Chemistry 302-001: Organic Chemistry

Dr. T. Christian Grattan (Office Sims 301B)

Fall 2017 Winthrop University

MWF 12:30-1:20 PM (SIMS 209)

3 Credit hours

 

Textbooks: Organic Chemistry, 6th ed., Loudon REQUIRED

Molecular Model Kit, RECOMMENDED

 

Learning goals and outcomes: My goal for this course is to clearly explain the fundamental concepts of organic chemistry and how they are incorporated into chemical reactions and mechanisms in accordance with departmental objectives. Upon completion of the course each of the students should be able to:

 

  1. Become proficient in organic nomenclature from structure to name and name to structure for the various derivatives emphasized in the course (alkanes, alkenes, etc)
  2. Understand bonding and three-dimensional shape of organic molecules for a better understanding of energetic stability and preferred reactivity.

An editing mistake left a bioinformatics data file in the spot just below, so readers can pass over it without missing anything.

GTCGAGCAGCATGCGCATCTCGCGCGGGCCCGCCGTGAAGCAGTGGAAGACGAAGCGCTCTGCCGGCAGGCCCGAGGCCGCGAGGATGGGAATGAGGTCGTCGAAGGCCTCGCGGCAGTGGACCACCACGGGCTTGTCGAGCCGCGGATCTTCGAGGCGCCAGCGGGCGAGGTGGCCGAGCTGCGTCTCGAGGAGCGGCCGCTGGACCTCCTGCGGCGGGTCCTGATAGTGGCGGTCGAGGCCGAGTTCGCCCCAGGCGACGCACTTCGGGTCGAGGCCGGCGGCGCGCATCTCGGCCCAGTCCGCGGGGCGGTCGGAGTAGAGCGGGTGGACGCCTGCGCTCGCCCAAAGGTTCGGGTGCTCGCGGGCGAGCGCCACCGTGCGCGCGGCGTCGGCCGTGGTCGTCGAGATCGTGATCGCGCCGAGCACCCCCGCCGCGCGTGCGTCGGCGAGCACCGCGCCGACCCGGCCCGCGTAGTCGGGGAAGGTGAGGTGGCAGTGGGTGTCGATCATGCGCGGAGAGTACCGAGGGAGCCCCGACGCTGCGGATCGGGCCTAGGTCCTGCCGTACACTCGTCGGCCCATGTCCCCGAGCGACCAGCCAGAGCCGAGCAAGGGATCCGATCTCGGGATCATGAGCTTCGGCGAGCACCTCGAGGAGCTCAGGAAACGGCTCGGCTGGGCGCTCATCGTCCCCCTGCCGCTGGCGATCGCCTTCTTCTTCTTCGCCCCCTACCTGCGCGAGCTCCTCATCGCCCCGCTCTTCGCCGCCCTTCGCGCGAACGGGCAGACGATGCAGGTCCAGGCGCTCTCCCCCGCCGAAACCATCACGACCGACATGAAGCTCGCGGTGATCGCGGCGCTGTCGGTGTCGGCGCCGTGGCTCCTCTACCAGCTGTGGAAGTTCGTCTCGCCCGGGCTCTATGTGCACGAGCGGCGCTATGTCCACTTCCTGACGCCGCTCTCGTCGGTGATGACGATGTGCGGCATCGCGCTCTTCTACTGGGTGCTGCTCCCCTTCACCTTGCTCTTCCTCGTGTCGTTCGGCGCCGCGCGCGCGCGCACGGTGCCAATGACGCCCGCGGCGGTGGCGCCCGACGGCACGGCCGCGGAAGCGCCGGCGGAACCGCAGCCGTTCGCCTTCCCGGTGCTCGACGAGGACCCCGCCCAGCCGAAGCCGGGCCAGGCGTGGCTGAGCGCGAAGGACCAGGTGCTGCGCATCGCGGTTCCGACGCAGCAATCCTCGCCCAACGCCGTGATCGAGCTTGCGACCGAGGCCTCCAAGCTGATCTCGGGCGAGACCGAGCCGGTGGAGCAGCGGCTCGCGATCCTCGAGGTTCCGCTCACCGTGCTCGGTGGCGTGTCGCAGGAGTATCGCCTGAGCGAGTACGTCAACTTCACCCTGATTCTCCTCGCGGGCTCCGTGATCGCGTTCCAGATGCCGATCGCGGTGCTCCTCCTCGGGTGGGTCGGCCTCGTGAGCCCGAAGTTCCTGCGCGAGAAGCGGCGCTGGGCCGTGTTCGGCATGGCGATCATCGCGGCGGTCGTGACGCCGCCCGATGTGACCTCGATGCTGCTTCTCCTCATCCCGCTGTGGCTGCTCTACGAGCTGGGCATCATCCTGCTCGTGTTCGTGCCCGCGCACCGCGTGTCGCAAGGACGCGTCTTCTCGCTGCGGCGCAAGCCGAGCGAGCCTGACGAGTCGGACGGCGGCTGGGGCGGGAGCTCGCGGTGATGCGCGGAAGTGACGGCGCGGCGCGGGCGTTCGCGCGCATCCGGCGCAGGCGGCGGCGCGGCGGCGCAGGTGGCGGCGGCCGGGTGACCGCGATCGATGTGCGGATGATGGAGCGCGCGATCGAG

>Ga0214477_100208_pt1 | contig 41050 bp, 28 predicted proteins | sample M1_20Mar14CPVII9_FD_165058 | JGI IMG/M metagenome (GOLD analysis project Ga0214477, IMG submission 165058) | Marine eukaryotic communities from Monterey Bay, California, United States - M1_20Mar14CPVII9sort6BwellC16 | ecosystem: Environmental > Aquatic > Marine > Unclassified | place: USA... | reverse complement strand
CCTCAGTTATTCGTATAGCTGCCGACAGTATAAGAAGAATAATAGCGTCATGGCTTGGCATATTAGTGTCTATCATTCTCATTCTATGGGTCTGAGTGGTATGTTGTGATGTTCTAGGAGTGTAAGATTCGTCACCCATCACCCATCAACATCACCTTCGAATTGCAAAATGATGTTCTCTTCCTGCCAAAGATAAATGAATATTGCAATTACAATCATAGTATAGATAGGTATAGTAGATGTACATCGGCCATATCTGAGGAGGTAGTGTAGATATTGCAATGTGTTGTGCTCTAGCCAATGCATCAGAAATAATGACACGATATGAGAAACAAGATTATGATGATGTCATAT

3. Identify functional group conversion or transformation given any two of the following: starting material, reagents and products for various chemical reactions and the energy that drives each process.
  4. Become proficient in mechanistic organic chemistry to explain how the reactions are converted to products with emphasis on electron movement arrows, intermediate charge and resonance involvement.
  5. Aromatic compound characteristics and reactivity with emphasis on energetic stability, resonance role in reactions and the various options available to aromatic substitution chemistry.
  6. Evaluate the kinetic and thermodynamic differences in a chemical reaction.
  7. Examine the physical properties of molecules and discuss the reasoning behind the differences.
  8. Develop and design multi-step synthetic processes to perform organic functional group interconversions.
  9. Become proficient in interpreting organic analytical such as NMR, IR and mass spectra.

 

 

Office Hours: MW 11:00-12:00, T 10:30-11:30, or by appt (x4927 grattanc@winthrop.edu)